The cleverness began with how hard he made journey. Strictly speaking, one with his powers didn't have to suffer a long stint on a sway-back animal. But who would pay any attention to a grandfather on a broke-down nag?

He glanced in all directions one more time.

"So far," he mumbled, "so good. Not great, but good enough."

I am still in their world.

His shoulders sagged at the truth. Years and years, many of their lifetimes, brought him to this place on winter British moor.

"Fool," he mumbled again because it seemed so right. "Fool, fool."

For variety he added, "Idiot, idiot, idiot."

He drew his threadbare cloak over his head. Suffering, he reminded himself, is what these beings do best. Now that you've thrown your lot in with them don't expect much more.

He glanced ahead. He stopped and wiped his eyes.

Among the winter-stunted trees and heath, a spring-time eruption of purple, crimson, and golden carpeted the valley below.

His heart beat faster. Impossible, the old man thought, under normal circumstances. Somebody's been fooling with things. But this is exactly what I want. And require. And I may demand.

He gave his animal a gentle kick.

The path led steadily downhill. They entered the narrow valley. The old man fell quiet and watched and listened more carefully than ever.

The path I'm following followed is barely wide enough for a dog cart, he noted. How does anyone around here feed himself? Where are the farms and pastures? Maybe they live off the air itself.

His horse snorted and stopped. A young lady, barefoot, wearing a green smock, stood in the road. She gave the old man a wide smile, as if she understood nothing, turned, and fled.

Around the next sharp turn he entered the village. It wasn't much in term of numbers, only a row of stone cottages, perfectly hewn and sparkling clean. Each was identical. Beside every doorway a young man or woman stood, wearing the same smock of forest green as their neighbor. Everyone was smiling. There were no children or the old, only the very healthy young, quiet and yielding as the old man and his mount passed.

At the end of the village road a last building appeared. It was another matter altogether. It wasn't large, a rectangle of stone sitting at an odd angle to the path. But its stone was pitted and weather-worn smooth and so deeply grown with moss that it seemed to have sunk deep into the ground. How can anything human-made be so old in the middle of this nowhere? The old man asked himself, but he felt fear and jubilation simultaneously.

A cathedral, he decided. He noted that the broad doorway and the walls where the moss hadn't taken hold showed relief carvings. Not of the usual Celtic or Roman crosses either; these were of lizards, scorpions, spiders, wolves, foxes, wild horses, lions, and huge bears.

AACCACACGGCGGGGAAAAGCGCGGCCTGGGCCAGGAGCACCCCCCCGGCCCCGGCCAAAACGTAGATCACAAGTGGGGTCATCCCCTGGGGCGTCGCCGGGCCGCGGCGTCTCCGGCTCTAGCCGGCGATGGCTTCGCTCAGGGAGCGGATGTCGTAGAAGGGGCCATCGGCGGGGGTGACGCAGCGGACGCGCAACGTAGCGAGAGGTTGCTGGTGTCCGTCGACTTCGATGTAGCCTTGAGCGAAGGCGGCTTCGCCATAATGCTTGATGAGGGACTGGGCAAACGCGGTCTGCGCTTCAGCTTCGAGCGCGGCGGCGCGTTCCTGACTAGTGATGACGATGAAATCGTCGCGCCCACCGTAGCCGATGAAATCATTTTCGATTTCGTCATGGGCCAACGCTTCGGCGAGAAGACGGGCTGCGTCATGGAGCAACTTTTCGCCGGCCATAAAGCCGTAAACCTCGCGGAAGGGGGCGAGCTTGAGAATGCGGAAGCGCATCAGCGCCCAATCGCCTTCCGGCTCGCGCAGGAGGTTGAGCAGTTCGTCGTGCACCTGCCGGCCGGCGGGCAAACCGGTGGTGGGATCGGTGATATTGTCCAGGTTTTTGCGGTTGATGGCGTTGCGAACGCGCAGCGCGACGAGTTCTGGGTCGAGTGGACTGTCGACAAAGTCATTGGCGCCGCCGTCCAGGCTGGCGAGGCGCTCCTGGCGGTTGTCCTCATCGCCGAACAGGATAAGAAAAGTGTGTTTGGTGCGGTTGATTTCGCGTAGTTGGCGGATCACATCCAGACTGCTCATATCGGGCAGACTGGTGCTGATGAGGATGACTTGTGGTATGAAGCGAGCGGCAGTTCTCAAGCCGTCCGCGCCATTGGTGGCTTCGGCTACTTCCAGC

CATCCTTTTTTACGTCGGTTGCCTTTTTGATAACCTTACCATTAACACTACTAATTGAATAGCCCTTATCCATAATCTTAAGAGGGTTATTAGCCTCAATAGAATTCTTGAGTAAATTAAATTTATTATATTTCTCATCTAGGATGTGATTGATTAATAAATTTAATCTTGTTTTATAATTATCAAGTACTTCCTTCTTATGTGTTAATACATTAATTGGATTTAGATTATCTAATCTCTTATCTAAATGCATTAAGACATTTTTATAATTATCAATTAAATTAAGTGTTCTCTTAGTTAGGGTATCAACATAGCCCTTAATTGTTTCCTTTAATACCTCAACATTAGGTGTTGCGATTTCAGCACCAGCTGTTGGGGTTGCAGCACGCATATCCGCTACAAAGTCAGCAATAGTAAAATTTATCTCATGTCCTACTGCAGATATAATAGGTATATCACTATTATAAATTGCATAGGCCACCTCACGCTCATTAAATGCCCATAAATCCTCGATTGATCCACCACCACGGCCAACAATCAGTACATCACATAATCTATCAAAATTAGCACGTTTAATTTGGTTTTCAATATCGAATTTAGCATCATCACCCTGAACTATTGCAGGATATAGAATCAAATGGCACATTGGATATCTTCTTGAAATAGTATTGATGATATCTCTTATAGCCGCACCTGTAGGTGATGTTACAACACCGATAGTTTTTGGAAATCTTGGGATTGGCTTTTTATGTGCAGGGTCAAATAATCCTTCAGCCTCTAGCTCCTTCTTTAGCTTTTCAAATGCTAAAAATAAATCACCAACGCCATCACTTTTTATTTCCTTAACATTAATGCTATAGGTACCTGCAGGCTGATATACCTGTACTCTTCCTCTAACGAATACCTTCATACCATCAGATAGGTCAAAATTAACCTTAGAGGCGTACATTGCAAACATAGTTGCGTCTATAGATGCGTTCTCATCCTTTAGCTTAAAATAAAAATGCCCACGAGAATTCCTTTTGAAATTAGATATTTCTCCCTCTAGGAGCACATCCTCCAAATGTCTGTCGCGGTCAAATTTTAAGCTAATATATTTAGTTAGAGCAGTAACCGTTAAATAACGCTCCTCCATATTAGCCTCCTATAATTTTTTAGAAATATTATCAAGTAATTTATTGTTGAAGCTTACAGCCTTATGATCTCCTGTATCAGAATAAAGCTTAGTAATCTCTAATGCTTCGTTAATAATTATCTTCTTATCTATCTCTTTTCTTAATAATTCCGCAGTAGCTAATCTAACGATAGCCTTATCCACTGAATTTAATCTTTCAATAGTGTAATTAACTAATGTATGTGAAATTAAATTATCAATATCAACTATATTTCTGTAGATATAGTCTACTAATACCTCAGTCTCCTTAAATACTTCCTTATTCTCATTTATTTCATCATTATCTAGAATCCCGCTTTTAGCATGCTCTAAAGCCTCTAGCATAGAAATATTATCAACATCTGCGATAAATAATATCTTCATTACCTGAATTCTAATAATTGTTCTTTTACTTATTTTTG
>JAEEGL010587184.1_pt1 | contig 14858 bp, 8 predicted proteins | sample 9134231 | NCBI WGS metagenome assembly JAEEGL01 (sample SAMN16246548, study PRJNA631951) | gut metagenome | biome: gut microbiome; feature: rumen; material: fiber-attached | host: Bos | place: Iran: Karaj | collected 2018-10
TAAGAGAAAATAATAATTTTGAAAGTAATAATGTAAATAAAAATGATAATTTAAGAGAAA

He shivered. You know, he accused inwardly. Dwaddle, he accused right back and felt his hear thump against his ribs. It's far, far too late. No, he argued back, pull this animal's head around and give him your spurs. You are safe till you enter that place. Age and its suffering are worthy. At least compared to what you don't know.

A crowd of villagers quietly surrounded the horse. A man politely but insistently took the reins from his hands.

"Mind you," the old man sighed, "this is borrowed property."

A striking woman, taller than the rest and wearing an elaborately embroidered costume, stepped forward. She gazed up, dark-eyed, and took his hand.

"Come along now. We've made a place for you."

Her hand felt so soft, warm, and alive.

"Don't you desire what we have? We know you do."

He sputtered. "I am very weak."

"Not at all. Look around. Where is the hurt and decay here? You are in pain now. Imagine - your youth returned, joined with your wisdom."

"Scary indeed," he mumbled.

"Must hurry," she insisted. "Hurry, hurry now."

She tugged and the old man slid from his horse. He stumbled. The young ones with their strong limbs held him upright.

"If only," he said shakily, "I knew you were real."

They laughed a little, not too much, but just right.

He was half-carried toward the cathedral doors. The old man started to make a wisecrack about needing a better maintenance crew, but a flash of distant light against the clouds caught his eye. He stopped cold.

"My lord?" the woman questioned.